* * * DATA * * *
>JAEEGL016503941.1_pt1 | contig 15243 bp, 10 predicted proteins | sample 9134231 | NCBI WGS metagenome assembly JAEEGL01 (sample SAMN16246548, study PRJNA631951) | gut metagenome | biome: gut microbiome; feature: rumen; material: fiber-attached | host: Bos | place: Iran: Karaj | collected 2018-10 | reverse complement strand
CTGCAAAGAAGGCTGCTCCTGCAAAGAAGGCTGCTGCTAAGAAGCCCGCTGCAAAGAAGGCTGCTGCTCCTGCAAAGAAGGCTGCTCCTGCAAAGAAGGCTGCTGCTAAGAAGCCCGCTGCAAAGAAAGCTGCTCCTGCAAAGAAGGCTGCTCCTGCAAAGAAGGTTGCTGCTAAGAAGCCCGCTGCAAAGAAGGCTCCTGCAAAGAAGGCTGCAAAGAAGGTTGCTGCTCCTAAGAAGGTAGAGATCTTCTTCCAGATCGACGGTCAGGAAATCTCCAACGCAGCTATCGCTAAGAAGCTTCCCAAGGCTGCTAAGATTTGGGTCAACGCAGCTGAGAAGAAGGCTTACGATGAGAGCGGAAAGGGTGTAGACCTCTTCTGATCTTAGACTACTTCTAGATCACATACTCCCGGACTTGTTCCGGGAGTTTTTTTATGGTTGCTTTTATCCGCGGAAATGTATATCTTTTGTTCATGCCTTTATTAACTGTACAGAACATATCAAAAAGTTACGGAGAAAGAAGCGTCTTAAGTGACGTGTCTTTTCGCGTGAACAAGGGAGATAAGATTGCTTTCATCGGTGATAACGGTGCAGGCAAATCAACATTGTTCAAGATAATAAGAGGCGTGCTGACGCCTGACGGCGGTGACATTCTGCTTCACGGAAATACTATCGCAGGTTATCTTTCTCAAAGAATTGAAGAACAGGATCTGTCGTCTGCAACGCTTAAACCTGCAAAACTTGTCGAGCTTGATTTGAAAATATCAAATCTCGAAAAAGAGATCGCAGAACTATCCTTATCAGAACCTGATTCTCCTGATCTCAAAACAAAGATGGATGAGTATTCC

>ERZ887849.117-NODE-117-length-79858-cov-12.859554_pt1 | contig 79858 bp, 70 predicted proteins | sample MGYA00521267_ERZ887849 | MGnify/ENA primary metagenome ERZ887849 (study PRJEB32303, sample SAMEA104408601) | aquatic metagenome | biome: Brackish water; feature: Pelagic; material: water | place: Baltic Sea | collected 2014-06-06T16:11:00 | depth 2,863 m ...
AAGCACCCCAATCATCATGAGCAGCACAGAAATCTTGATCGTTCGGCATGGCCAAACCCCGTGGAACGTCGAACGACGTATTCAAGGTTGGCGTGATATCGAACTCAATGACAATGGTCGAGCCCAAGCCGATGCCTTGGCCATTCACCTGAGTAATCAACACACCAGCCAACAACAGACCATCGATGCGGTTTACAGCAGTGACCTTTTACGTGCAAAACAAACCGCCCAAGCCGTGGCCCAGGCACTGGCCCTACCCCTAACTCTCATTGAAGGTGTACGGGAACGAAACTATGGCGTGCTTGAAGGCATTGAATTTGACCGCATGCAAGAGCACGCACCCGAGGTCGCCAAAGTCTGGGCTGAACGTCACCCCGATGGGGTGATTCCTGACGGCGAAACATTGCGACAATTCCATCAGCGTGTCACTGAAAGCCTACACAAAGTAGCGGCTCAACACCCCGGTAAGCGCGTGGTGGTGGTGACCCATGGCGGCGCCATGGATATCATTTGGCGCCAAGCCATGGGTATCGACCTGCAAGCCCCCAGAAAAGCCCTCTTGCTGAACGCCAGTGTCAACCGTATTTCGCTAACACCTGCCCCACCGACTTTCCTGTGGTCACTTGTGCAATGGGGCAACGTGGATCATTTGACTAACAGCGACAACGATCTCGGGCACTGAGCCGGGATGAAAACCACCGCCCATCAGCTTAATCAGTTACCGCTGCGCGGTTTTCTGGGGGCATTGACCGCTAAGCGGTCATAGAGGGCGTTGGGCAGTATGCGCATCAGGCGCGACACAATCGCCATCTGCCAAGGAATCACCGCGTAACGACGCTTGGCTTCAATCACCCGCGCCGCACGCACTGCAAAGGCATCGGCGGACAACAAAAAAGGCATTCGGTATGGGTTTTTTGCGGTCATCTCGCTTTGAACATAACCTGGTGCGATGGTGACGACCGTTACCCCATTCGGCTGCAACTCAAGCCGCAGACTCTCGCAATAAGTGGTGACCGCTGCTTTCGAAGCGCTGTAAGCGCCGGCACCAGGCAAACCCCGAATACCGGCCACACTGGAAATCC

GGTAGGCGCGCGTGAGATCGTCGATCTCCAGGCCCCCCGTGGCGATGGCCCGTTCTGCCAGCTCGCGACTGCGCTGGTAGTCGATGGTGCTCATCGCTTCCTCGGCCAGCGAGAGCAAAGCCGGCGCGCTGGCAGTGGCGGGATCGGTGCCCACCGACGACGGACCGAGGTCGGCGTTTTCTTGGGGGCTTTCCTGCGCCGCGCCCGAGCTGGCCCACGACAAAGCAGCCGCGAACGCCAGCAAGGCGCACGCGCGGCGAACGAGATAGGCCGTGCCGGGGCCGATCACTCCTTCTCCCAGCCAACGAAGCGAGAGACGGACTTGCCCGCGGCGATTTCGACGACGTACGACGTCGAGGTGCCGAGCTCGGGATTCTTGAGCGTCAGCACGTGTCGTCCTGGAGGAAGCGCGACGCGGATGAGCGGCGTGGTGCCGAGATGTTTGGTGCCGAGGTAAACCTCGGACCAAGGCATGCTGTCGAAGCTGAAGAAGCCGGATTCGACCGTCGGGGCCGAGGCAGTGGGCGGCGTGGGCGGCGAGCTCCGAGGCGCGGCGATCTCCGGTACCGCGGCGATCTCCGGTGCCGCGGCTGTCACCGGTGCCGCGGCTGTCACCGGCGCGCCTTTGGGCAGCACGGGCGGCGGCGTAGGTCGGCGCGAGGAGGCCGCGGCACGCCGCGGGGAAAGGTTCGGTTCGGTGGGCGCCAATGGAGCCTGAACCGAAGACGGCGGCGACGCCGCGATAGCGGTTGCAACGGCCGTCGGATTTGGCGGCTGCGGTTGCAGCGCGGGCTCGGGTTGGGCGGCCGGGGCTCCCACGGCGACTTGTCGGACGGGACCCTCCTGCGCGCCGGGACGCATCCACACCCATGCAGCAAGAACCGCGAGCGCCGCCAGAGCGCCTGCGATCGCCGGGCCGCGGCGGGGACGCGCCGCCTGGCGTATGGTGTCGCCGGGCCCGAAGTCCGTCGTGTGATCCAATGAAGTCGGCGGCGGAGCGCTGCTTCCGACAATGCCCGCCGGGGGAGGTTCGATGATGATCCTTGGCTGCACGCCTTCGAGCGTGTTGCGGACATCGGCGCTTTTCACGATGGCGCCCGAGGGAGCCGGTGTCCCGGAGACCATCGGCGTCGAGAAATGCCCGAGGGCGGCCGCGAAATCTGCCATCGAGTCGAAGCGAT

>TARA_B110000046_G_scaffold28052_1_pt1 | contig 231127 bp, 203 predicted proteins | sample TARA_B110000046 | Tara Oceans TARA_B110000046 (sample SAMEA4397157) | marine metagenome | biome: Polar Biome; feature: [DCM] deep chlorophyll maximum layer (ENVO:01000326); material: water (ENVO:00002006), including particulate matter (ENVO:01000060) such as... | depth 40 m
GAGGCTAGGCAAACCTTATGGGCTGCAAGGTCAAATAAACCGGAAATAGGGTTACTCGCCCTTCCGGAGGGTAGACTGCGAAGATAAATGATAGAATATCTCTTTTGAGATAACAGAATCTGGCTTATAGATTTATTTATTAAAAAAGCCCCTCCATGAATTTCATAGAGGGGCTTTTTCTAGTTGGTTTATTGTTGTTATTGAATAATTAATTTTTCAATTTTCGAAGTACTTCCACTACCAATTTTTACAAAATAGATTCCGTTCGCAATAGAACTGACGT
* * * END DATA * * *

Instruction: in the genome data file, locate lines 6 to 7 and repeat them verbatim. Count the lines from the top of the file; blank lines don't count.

>TARA_B110000046_G_scaffold28052_1_pt1 | contig 231127 bp, 203 predicted proteins | sample TARA_B110000046 | Tara Oceans TARA_B110000046 (sample SAMEA4397157) | marine metagenome | biome: Polar Biome; feature: [DCM] deep chlorophyll maximum layer (ENVO:01000326); material: water (ENVO:00002006), including particulate matter (ENVO:01000060) such as... | depth 40 m
GAGGCTAGGCAAACCTTATGGGCTGCAAGGTCAAATAAACCGGAAATAGGGTTACTCGCCCTTCCGGAGGGTAGACTGCGAAGATAAATGATAGAATATCTCTTTTGAGATAACAGAATCTGGCTTATAGATTTATTTATTAAAAAAGCCCCTCCATGAATTTCATAGAGGGGCTTTTTCTAGTTGGTTTATTGTTGTTATTGAATAATTAATTTTTCAATTTTCGAAGTACTTCCACTACCAATTTTTACAAAATAGATTCCGTTCGCAATAGAACTGACGT